|According to numerous user reports online at MobileRead and various Kindle forums, the second generation Kindle Paperwhite now comes with 4GB of internal storage space instead of 2GB. The strange thing is Amazon does not advertise this fact anywhere. Initially only the Japanese version of the Kindle Paperwhite came with 4GB of storage space, with […]|
|I’m testing the Icarus Illumina HD ereader to review, and I installed the Kobo app to see how well it works, and was surprised to find that it’s basically an entirely new app from the Kobo app I just tested a few weeks ago while reviewing the Onyx Boox T68. I checked the description page […]|
|Coupons can be a great way to save money, and coupon apps make it even more convenient. Here are a few we've used!|
Welcome to this month's eHighlights newsletter for kids and teens. Check back on the second Thursday of every month for a new edition listing some of the best new youth titles added to OverDrive's Marketplace. The featured titles below are some of the best picks, but don't miss the rest! Click on the link below to see these and even more great purchases conveniently placed for you into a Marketplace cart.
Nick Bruel – Bad Kitty – Macmillan eBook
Newly available! Kitty is not happy when the only food left is asparagus, beets, cauliflower, dill, and 22 other unappealing vegetables from A to Z. Bad Kitty did 26 naughty things like ate homework, bit Grandma, and clawed the curtains. But then some tasty things arrive like anchovies, burritos, chicken…. Sequels are available in the Marketplace cart as well.
Courtney Carbone, illustrated by Richard Courtney – The Monster of Sodor – Random House eBook
Movie tie-in edition to the Thomas the Train & Friends animated film Tale of the Brave. This picture book can double as an early reader as well.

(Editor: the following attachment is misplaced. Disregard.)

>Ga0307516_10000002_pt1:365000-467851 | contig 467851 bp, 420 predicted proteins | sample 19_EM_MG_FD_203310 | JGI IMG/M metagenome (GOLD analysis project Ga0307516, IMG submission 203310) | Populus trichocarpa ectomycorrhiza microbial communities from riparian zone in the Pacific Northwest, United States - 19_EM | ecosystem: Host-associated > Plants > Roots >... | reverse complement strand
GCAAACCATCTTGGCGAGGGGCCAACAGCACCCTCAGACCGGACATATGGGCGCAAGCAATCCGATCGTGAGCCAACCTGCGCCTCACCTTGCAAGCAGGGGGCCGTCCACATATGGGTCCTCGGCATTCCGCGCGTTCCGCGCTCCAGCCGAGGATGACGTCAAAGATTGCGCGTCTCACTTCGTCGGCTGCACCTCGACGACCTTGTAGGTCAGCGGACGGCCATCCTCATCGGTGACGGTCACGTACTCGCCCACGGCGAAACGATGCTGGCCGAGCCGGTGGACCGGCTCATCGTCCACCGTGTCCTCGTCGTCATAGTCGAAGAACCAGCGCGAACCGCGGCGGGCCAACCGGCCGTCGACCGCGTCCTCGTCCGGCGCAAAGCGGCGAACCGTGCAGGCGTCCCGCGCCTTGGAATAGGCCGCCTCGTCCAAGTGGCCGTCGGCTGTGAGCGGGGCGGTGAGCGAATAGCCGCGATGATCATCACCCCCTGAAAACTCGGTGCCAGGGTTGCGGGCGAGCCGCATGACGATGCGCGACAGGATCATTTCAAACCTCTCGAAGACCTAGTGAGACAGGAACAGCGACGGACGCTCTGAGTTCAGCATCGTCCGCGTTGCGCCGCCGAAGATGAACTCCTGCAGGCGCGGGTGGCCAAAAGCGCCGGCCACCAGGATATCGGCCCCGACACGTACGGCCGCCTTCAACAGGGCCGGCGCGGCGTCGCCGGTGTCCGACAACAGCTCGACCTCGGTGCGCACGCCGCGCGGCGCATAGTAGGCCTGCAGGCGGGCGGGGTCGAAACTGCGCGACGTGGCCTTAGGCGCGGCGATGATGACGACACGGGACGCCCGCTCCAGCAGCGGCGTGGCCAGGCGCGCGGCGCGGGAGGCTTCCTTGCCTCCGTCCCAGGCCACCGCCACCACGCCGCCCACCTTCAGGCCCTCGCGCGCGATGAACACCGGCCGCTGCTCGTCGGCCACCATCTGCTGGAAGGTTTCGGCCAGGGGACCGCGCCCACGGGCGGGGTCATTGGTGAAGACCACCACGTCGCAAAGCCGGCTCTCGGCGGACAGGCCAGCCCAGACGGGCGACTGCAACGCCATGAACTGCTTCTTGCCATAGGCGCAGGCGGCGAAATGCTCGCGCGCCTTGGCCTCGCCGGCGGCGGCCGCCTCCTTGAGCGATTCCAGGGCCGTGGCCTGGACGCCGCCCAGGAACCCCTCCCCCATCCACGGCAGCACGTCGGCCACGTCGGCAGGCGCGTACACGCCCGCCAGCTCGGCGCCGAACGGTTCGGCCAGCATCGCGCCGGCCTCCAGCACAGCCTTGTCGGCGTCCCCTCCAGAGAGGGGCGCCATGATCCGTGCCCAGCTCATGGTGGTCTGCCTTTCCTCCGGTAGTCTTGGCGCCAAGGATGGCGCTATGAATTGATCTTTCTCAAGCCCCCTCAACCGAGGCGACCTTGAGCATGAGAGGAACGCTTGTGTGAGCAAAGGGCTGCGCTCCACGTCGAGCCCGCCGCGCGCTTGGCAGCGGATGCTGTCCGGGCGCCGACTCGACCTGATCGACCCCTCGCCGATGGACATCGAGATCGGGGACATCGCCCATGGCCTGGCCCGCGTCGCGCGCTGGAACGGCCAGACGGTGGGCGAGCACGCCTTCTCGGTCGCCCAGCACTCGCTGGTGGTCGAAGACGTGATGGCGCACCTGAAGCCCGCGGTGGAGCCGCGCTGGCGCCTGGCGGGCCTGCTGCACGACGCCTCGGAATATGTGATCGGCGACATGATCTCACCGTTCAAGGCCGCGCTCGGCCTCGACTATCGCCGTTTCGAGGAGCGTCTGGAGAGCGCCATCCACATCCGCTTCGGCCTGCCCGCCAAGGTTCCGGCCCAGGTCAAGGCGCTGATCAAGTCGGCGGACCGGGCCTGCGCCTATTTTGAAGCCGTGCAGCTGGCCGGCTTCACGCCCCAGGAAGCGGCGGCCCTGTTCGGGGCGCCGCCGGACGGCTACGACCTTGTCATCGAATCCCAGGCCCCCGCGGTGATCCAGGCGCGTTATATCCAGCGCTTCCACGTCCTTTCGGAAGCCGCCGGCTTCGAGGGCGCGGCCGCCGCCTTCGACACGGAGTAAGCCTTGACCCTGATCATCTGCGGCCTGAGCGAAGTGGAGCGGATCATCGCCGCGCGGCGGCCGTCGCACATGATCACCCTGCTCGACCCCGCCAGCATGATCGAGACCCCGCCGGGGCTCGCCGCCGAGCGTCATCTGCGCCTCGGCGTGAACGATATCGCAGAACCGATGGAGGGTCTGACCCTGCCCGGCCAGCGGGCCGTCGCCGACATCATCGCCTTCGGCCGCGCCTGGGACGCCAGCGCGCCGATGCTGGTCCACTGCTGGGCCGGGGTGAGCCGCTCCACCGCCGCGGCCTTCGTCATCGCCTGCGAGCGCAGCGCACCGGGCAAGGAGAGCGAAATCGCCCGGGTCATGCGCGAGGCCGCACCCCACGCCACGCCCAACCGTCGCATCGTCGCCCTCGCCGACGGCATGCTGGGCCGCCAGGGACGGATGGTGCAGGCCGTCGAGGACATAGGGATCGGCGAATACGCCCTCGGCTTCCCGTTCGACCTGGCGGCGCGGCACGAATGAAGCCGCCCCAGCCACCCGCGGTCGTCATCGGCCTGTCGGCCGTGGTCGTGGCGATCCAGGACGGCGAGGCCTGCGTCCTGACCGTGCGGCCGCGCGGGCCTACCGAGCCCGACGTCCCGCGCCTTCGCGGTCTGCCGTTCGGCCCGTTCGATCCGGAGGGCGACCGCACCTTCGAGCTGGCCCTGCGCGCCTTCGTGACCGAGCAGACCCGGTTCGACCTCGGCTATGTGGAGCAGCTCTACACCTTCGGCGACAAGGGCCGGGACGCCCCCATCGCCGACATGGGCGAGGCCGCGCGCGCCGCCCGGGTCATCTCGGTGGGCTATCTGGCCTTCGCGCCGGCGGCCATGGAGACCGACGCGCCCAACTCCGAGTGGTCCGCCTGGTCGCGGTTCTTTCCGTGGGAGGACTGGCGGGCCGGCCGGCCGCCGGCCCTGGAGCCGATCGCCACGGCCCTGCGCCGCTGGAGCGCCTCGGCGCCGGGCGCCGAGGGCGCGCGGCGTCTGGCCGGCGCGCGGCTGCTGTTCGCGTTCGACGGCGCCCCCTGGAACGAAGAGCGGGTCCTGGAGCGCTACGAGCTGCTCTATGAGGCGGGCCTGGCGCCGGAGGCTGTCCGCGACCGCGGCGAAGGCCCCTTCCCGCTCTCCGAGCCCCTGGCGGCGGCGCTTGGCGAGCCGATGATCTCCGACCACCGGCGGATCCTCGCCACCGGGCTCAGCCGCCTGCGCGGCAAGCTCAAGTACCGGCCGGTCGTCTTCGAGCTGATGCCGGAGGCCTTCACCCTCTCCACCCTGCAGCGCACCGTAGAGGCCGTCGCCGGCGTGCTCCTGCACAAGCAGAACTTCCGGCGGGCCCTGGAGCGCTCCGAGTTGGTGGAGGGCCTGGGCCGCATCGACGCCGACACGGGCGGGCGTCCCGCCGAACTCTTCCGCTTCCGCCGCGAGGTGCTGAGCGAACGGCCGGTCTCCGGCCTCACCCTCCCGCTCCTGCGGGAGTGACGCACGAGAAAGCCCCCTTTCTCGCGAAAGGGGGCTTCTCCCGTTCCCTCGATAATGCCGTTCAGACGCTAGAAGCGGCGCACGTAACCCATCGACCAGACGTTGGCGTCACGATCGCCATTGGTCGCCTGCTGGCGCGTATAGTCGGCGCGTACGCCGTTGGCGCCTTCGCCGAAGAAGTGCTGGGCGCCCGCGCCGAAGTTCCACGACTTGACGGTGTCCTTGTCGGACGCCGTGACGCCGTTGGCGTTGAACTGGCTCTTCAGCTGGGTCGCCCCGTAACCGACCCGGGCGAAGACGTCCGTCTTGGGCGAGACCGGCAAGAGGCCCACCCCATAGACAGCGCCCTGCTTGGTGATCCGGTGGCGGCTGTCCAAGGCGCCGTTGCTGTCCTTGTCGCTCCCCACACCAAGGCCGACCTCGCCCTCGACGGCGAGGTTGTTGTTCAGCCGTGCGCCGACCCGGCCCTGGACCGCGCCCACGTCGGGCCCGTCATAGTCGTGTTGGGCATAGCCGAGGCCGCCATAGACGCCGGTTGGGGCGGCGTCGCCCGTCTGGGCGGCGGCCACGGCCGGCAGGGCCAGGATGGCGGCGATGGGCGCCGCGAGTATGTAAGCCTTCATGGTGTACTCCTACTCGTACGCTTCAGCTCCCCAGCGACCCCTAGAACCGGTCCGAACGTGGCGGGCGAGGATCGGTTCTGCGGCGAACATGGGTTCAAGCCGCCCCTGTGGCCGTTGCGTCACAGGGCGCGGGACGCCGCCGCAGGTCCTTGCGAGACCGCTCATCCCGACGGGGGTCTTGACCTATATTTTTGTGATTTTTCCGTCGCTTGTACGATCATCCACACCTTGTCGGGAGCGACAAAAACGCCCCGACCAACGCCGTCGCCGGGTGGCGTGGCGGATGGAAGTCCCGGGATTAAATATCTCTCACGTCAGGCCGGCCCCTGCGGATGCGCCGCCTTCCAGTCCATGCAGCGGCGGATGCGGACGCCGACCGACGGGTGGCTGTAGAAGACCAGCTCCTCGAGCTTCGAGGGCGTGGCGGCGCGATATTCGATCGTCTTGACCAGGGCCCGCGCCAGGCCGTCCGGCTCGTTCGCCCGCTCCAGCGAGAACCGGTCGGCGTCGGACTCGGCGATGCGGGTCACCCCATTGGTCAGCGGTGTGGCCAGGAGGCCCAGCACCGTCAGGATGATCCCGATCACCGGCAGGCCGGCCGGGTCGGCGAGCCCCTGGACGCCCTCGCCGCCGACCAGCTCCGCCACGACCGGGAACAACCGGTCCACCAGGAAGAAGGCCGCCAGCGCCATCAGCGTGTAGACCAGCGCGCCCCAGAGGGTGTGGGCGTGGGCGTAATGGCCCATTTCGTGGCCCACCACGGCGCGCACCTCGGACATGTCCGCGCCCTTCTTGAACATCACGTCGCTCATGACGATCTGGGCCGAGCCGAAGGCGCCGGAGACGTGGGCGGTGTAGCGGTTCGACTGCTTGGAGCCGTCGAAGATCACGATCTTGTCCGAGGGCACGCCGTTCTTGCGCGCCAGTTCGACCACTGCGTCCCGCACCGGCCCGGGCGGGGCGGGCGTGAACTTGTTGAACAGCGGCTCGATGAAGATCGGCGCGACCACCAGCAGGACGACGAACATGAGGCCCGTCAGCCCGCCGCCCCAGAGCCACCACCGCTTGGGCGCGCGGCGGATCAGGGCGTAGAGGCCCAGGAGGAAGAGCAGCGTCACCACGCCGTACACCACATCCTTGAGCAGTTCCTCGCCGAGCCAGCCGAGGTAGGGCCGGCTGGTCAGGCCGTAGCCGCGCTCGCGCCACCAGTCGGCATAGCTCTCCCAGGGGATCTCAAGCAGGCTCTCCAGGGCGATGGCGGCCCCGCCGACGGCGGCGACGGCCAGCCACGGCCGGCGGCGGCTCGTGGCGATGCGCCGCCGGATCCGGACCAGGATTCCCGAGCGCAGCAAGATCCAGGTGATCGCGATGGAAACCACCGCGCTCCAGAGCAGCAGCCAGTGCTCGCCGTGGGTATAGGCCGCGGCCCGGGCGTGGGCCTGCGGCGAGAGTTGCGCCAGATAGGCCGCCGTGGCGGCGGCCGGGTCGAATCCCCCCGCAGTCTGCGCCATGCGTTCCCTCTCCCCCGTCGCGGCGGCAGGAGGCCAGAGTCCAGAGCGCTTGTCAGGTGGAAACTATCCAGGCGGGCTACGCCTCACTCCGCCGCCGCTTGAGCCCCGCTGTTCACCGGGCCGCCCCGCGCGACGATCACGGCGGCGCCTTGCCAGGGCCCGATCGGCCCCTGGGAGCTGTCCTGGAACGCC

Peter Sís – Madlenka: Soccer Star – Macmillan eBook
Three-time Caldecott honoree Peter Sís tells the story of Madlenka, a little girl who takes her soccer ball into the street looking for a worthy opponent. Her trip around her multicultural neighborhood is wonderfully illustrated.
Fiction for early readers
Stan and Jan Berenstain – The Berenstain Bears on Wheels – Random House eBook
Step Into Reading Level 1. A unique counting book, as the number of bears riding vehicles with varying numbers of wheels, keeps the young reader entertained.
Annie M. G. Schmidt – The Cat Who Came in Off the Roof – Random House eBook
Tibble is a newspaper reporter, but his boss is upset that all he ever writes about is cats. Cats aren't news…unless the cat in question happens to also be able to turn into a person.
Mary Tillworth – Howdy-Doodle-Doo! – Random House eBook
Ready to Read Level 1. Julius Jr. and his friends learn that the best inventions are those that help your friends. Rhymes and rhythmic text paired with pictures.
Middle grades fiction
A fantasy set in ancient Norway pits Karn, a 12-year-old farm boy who would rather play the strategy game Thrones and Bones, and Thianna, a half-human, half-giant girl who struggles to fit in with the full-blooded giants, against Karn's evil uncle plotting his death, and enemies of Thianna's dead mother. The message: accentuate your strengths instead of dwelling on weaknesses, and never stand downwind of flatulent trolls. Publishers Weekly starred review.
Matt de la Peña – Infinity Ring: Eternity – Scholastic eBook
The Infinity Ring allows the young heroes who know about it to travel in time to fix the "Great Breaks" of history. This time, they struggle to figure out what a Chinese alchemist, a Russian dog, and the trial of Galileo have in common. Book 8 in the New York Times bestselling series.
Maggie Stiefvater – The Dream Thieves – Ages 12-14 – Scholastic eBook
Book 2 in the Raven Boys series. Four prep school boys follow ley lines in search of the legendary Welsh king Owen Glendower. Booklist, Kirkus, Publishers Weekly, School Library Journal starred reviews. Goodreads Can't Wait Books of 2014 #24.
Pittacus Lore – Five's Betrayal –HarperCollins eBook
A prequel companion novella to the bestselling I Am Number Four series. The evil Mogadorians are an alien race who threaten to take over the earth. This is Book 9 in the Lost Files spinoff series.
Richelle Mead – Silver Shadows – Penguin eBook
The latest in the bestselling Vampire Academy Bloodlines series. 250,000 print run. Goodreads Can't Wait Books of 2014 #10.
Jessica Shirvington – One Past Midnight – Bloomsbury eBook